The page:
Inside This Issue: FDA grants Emergency Use Authorization for first COVID-19 vaccine, recommendations for allocating initial COVID-19 vaccine supplies, goals and ethical principles for vaccine allocation, COVID-19 in New England, and other COVID-19 news.
FDA Grants Emergency Use Authorization for First COVID-19 Vaccine
On December 11, the U.S. Food and Drug Administration (FDA) issued the first emergency use authorization (EUA) for a vaccine to prevent COVID-19 – the disease caused by the SARS-CoV-2 virus – in persons aged 16 years and older. The EUA allows the Pfizer-BioNTech COVID-19 Vaccine to be distributed across the United States.
The vaccine contains a small piece of the SARS-CoV-2 virus’s mRNA genetic material that instructs cells in the body to make the virus’s distinctive “spike” protein. When a person receives this vaccine, their body produces copies of the spike protein, which does not cause disease, but triggers the immune system to learn to react defensively, producing an immune response against SARS-CoV-2.
“The FDA’s authorization for emergency use of the first COVID-19 vaccine is a significant milestone in battling this devastating pandemic that has affected so many families in the United States and around the world,” noted FDA Commissioner Dr. Stephen Hahn. “Today’s action follows an open and transparent review process that included input from independent scientific and public health experts,” as well as extensive evaluation within FDA to ensure the vaccine met the agency’s standards for safety, effectiveness, and manufacturing quality.
On December 12, an advisory panel on the U.S. Centers for Disease Control and Prevention (CDC) also voted to endorse the use of the Pfizer-BioNTech vaccine. Within hours, CDC Director Dr. Robert Redfield signed off on the recommendations, clearing the way for distribution of the vaccine to sites across the country. “As COVID-19 cases continue to surge throughout the U.S., CDC’s recommendation comes at a critical time,” Dr. Redfield stated. “Initial COVID-19 vaccination is set to start as early as Monday [December 14], and this is the next step in our efforts to protect Americans, reduce the impact of the COVID-19 pandemic, and help restore some normalcy to our lives and our country.”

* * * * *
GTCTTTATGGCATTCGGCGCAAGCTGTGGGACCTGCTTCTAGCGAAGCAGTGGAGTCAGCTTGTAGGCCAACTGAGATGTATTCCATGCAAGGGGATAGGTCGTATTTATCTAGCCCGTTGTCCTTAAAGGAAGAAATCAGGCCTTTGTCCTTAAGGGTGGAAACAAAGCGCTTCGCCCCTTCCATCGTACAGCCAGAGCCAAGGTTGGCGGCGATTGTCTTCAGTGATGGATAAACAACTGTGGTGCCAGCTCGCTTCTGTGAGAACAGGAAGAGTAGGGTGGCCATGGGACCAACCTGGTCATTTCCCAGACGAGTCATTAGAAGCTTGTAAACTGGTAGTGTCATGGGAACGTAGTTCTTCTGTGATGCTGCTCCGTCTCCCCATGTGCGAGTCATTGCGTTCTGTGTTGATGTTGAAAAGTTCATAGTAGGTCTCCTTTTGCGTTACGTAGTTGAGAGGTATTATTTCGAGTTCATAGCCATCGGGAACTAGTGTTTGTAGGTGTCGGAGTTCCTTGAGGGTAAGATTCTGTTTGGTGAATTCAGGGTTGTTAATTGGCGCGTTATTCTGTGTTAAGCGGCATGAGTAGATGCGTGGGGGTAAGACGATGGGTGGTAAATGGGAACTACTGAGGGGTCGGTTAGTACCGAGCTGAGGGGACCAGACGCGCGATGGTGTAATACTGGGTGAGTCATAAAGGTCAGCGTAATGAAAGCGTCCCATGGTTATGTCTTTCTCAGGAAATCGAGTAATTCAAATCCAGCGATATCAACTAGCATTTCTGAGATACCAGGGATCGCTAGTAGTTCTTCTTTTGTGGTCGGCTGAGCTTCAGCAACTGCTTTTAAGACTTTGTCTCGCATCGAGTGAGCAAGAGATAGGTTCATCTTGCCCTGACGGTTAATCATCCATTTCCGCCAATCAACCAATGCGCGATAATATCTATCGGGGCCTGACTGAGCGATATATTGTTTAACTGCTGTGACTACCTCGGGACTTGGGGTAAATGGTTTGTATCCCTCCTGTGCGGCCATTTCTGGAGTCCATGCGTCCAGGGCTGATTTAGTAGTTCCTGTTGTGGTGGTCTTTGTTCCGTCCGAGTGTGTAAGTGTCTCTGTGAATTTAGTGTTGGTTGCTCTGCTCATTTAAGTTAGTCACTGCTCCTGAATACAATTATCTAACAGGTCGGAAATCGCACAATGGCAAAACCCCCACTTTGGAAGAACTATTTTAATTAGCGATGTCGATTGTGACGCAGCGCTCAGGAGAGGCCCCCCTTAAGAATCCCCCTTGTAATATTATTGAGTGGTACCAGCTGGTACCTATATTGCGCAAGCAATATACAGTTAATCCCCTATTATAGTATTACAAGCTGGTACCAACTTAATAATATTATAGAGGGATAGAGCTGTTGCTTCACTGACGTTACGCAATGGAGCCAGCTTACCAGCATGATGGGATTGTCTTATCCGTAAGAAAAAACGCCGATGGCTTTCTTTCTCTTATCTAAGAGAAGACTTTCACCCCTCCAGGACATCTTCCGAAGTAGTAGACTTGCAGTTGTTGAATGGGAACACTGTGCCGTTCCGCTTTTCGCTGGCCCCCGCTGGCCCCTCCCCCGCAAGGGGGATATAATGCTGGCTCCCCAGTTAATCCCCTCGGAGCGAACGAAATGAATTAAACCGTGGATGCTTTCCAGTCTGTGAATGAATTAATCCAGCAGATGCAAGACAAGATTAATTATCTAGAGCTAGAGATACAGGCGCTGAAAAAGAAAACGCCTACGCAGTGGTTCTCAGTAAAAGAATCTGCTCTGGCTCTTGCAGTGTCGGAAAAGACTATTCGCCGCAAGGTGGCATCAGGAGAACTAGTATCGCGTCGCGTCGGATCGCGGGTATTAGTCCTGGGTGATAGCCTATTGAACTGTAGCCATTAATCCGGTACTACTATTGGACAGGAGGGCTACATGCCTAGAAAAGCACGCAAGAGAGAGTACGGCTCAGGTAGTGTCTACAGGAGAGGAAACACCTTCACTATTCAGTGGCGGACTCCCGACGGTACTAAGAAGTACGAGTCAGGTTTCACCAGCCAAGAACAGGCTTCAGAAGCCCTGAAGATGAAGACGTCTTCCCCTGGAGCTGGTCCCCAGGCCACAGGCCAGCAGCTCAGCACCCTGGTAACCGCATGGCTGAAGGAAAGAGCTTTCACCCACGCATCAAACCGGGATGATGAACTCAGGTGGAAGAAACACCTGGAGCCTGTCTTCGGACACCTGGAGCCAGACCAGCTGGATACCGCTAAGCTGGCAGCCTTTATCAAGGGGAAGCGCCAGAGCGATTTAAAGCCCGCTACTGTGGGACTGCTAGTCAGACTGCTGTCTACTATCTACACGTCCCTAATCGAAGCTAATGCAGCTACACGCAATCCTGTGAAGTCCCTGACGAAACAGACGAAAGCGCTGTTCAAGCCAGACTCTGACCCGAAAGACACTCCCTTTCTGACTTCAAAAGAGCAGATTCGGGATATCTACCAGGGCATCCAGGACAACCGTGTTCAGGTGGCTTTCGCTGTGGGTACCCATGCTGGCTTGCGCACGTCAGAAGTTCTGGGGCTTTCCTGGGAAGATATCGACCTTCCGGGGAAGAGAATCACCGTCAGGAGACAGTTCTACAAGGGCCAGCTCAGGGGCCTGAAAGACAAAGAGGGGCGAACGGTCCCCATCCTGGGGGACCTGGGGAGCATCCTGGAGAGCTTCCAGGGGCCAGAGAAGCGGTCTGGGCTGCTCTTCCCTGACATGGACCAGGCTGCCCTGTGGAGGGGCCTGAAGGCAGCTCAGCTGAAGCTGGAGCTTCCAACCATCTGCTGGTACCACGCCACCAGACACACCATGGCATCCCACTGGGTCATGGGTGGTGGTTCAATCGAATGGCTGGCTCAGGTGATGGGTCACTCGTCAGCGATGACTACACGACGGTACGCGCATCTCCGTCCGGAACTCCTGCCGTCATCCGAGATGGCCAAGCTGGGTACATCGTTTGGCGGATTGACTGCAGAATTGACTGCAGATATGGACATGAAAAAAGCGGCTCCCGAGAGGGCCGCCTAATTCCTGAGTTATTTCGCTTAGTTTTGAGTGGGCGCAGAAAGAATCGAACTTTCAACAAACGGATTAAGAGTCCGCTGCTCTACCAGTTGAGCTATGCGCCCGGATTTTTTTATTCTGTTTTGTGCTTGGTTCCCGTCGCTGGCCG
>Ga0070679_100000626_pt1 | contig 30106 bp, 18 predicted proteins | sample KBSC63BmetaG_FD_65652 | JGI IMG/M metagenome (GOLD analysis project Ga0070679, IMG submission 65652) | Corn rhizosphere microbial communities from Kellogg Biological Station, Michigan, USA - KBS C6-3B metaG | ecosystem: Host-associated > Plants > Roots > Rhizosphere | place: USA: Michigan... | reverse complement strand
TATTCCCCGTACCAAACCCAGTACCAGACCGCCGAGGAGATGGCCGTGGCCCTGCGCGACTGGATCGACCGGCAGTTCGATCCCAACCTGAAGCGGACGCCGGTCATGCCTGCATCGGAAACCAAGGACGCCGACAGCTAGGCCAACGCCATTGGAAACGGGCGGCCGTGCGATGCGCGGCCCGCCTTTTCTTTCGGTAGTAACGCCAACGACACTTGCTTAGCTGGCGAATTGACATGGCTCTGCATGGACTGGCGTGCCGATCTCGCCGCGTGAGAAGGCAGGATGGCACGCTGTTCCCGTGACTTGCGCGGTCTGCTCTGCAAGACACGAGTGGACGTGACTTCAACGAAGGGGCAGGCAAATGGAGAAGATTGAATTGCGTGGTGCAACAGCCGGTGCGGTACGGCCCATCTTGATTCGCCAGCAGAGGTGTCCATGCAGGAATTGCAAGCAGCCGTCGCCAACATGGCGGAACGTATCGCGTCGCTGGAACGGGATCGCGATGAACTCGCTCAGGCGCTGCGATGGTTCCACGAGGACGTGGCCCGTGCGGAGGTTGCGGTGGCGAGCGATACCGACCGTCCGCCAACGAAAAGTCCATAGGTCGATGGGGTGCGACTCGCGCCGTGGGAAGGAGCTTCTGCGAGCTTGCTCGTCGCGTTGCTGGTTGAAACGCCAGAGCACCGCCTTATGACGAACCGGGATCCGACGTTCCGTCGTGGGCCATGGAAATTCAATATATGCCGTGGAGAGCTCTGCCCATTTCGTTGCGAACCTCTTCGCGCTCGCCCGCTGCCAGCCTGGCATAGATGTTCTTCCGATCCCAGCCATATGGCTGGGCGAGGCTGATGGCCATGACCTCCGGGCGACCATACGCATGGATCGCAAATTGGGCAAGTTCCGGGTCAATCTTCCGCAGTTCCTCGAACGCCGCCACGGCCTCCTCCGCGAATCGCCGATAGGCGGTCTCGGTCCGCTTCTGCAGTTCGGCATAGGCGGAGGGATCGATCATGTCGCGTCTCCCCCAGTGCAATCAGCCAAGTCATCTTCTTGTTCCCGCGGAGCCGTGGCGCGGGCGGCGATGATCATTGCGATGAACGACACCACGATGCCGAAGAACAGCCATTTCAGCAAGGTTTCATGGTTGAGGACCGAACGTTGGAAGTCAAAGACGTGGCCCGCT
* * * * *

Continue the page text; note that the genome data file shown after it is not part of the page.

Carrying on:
Recommendations and Guidelines
CDC Issues Recommendation for Allocating Initial COVID-19 Vaccine Supplies
Early this month, CDC’s Advisory Committee on Immunization Practices (ACIP) issued an interim recommendation, adopted by the CDC director, to provide guidance to federal, state, and local jurisdictions on allocation of the initial doses of COVID-19 vaccine. In particular, ACIP recommends that initial vaccine doses be offered to two groups: 1) health care personnel and 2) residents of long-term care facilities (LTCFs). In this context, CDC defines LTCF residents as adults who reside in facilities that provide a range of services, including medical and personal care, to persons who are unable to live independently.
“In its deliberations, ACIP considered scientific evidence of SARS-CoV-2 epidemiology, vaccination program implementation, and ethical principles,” according to CDC. As of December 1, approximately 245,000 COVID-19 cases and 858 COVID-19-associated deaths had been reported among U.S. health care personnel. “Early protection of health care personnel is critical to preserve capacity to care for patients with COVID-19 or other illnesses.”
Approximately 21 million U.S. health care personnel work in settings such as hospitals, LTCFs, outpatient clinics, home health care, public health clinical services, emergency medical services, and pharmacies. Since demand for COVID-19 vaccine is expected to exceed the available supply during the early months of vaccination, “Jurisdictions might consider first offering vaccine to health care personnel whose duties require proximity (within 6 feet) to other persons,” CDC notes.
In addition, “LTCF residents, because of their age, high rates of underlying medical conditions, and congregate living situation, are at high risk for infection and severe illness from COVID-19,” CDC notes. “As of November 15, 2020, approximately 500,000 COVID-19 cases and 70,000 associated deaths had been reported among residents of skilled nursing facilities, a subset of LTCFs serving residents with more complex medical needs.” An estimated 3 million adults live in LTCFs across the United States. “Depending upon the number of initial vaccine doses available, jurisdictions might consider first offering vaccination to residents and health care personnel in skilled nursing facilities because of high medical acuity and COVID-19-associated mortality among residents in these settings,” according to CDC.